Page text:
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Hypercalcemia is an elevated level of calcium in the blood. It may be a sign of hyperparathyroidism or excessive secretion of parathyroid hormone, a malignant tumor, a vitamin-D metabolic disorder, kidney failure, or Paget's disease of the bone, in which there is excessive formation and breakdown of bone tissue. While hypercalcemia is often asymptomatic, there are many characteristic hypercalcemia symptoms.
The higher the levels of calcium in the blood, the worse the hypercalcemia symptoms. The most common hypercalcemia symptoms are often referred to as "groans, moans, bones, stones, and psychiatric overtones." Other possible symptoms are increased urination, inflammation of the pancreas, abnormal heartbeat, ulcers in the gastrointestinal tract called peptic ulcers, and in severe cases, coma and heart attack.
The "groans" are caused by constipation, nausea, or vomiting. Anorexia is an associated symptom. "Moans" refers to psychotic noises emitted by the patient, and "bones" refers to bone pain, which is especially common if hyperthyroidism or Paget's disease is the cause of hypercalcemia symptoms. "Stones" refers to kidney stones, which may present along with hypercalcemia in the case of kidney failure, and the "psychiatric overtones" can present as depression, fatigue, and confusion.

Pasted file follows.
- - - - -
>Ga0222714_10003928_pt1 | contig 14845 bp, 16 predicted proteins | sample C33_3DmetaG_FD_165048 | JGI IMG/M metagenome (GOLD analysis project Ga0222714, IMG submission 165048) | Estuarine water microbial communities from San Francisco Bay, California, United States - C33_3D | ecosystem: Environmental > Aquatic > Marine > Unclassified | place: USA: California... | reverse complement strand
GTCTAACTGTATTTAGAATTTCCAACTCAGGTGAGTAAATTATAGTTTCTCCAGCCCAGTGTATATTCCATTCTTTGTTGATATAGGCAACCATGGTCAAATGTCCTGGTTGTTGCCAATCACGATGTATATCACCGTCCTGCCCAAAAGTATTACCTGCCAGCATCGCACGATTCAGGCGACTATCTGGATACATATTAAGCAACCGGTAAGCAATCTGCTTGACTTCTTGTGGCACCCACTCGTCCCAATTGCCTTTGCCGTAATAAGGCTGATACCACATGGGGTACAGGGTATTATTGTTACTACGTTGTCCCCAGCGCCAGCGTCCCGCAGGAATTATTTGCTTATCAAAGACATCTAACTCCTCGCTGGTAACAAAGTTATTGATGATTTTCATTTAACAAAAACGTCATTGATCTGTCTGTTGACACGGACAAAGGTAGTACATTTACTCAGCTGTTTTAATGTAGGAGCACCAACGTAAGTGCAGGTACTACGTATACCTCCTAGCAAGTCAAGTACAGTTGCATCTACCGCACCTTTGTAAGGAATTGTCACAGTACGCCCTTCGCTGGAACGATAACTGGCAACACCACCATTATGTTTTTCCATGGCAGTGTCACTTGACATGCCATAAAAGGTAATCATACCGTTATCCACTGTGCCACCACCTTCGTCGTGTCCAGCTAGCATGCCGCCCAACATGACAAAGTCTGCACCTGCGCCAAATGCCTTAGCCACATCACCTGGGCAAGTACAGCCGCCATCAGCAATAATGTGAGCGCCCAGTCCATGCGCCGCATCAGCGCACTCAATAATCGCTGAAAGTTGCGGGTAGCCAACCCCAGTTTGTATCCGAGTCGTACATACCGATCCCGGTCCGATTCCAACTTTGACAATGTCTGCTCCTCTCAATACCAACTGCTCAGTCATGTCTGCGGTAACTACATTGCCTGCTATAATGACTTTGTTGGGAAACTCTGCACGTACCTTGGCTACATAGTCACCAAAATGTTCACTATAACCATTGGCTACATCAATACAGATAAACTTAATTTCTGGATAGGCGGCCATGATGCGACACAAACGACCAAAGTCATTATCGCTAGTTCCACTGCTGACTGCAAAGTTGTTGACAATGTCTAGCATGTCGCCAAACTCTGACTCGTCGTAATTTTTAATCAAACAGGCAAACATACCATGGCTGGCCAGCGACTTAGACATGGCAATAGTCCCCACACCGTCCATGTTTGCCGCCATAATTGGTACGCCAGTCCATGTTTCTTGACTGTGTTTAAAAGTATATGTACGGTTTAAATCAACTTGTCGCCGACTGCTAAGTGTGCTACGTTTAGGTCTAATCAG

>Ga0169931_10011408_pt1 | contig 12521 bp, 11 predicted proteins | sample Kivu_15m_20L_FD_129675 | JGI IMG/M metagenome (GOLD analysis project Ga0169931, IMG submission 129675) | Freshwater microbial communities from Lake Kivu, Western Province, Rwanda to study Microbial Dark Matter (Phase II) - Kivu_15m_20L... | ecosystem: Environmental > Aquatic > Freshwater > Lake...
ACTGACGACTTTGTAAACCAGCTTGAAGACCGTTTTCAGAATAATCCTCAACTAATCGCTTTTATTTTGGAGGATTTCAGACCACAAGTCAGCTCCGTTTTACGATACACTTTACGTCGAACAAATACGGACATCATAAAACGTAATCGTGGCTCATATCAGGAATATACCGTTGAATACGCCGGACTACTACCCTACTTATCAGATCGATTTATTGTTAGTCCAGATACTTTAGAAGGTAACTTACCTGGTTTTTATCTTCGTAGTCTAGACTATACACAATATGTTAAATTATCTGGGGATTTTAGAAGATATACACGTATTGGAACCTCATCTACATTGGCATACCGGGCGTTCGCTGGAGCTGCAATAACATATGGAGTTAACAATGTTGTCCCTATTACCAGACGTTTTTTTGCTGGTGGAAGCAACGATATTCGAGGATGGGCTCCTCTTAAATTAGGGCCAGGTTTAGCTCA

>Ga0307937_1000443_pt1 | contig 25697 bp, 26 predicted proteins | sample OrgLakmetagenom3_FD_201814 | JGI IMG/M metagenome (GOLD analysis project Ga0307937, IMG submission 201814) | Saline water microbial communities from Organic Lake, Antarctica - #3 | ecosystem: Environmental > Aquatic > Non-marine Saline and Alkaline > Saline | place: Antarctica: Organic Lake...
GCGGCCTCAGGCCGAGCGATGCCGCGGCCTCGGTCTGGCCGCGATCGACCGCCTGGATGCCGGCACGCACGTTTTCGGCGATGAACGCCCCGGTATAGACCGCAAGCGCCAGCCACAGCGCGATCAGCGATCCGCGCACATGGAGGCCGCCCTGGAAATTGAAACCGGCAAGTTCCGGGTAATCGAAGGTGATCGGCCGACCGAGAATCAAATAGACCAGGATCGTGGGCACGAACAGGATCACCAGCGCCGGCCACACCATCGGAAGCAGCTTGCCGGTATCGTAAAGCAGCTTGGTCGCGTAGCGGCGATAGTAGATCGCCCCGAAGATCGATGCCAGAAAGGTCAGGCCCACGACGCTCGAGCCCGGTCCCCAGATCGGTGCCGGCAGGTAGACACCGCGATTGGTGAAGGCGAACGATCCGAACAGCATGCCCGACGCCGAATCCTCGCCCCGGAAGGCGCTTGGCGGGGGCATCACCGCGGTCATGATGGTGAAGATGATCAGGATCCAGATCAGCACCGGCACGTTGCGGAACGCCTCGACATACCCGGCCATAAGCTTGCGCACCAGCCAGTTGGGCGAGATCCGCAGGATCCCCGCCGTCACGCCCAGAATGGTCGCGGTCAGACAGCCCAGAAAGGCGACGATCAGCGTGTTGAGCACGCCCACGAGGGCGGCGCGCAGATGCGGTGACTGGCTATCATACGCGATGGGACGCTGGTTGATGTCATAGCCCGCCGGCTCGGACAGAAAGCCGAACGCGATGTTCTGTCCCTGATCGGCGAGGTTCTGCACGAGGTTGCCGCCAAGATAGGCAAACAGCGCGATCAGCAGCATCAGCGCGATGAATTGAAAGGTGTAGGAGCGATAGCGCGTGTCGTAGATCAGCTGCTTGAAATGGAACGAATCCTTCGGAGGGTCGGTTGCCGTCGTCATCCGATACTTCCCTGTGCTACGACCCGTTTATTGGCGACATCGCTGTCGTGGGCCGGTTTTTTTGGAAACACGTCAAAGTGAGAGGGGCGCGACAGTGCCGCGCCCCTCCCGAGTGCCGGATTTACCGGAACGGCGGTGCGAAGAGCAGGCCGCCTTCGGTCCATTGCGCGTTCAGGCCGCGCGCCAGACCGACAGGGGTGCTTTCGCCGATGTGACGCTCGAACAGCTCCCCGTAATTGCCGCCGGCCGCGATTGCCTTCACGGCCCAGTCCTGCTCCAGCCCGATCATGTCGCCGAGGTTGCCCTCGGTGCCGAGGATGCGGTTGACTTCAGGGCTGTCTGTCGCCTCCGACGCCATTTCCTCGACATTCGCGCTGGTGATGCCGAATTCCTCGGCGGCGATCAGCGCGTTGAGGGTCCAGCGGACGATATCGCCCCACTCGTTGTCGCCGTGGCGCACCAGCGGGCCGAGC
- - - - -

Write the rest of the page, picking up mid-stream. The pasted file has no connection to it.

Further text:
When experiencing any hypercalcemia symptoms, it is important to seek diagnosis. Treatment for hypercalcemia often begins with fluid replacement, increased salt intake, and diuretics. Hydration helps replace fluids lost through vomiting and increased urination, while salt intake and diuretics help the body retain fluid and excrete more sodium and calcium, helping to lower calcium levels in the blood.
Medication with bisphosphonates and calcitonin is used in more severe cases to prevent bone resorption, in which bone is broken down, and releases calcium into the blood. Calcitonin also blocks the kidneys from reabsorbing calcium, resulting in increased excretion of calcium. Other possible medications, though rarely used, include phosphate, plicamycin, gallium nitrate, and glucocorticoids. If hypercalcemia symptoms present with kidney failure, dialysis may be required.
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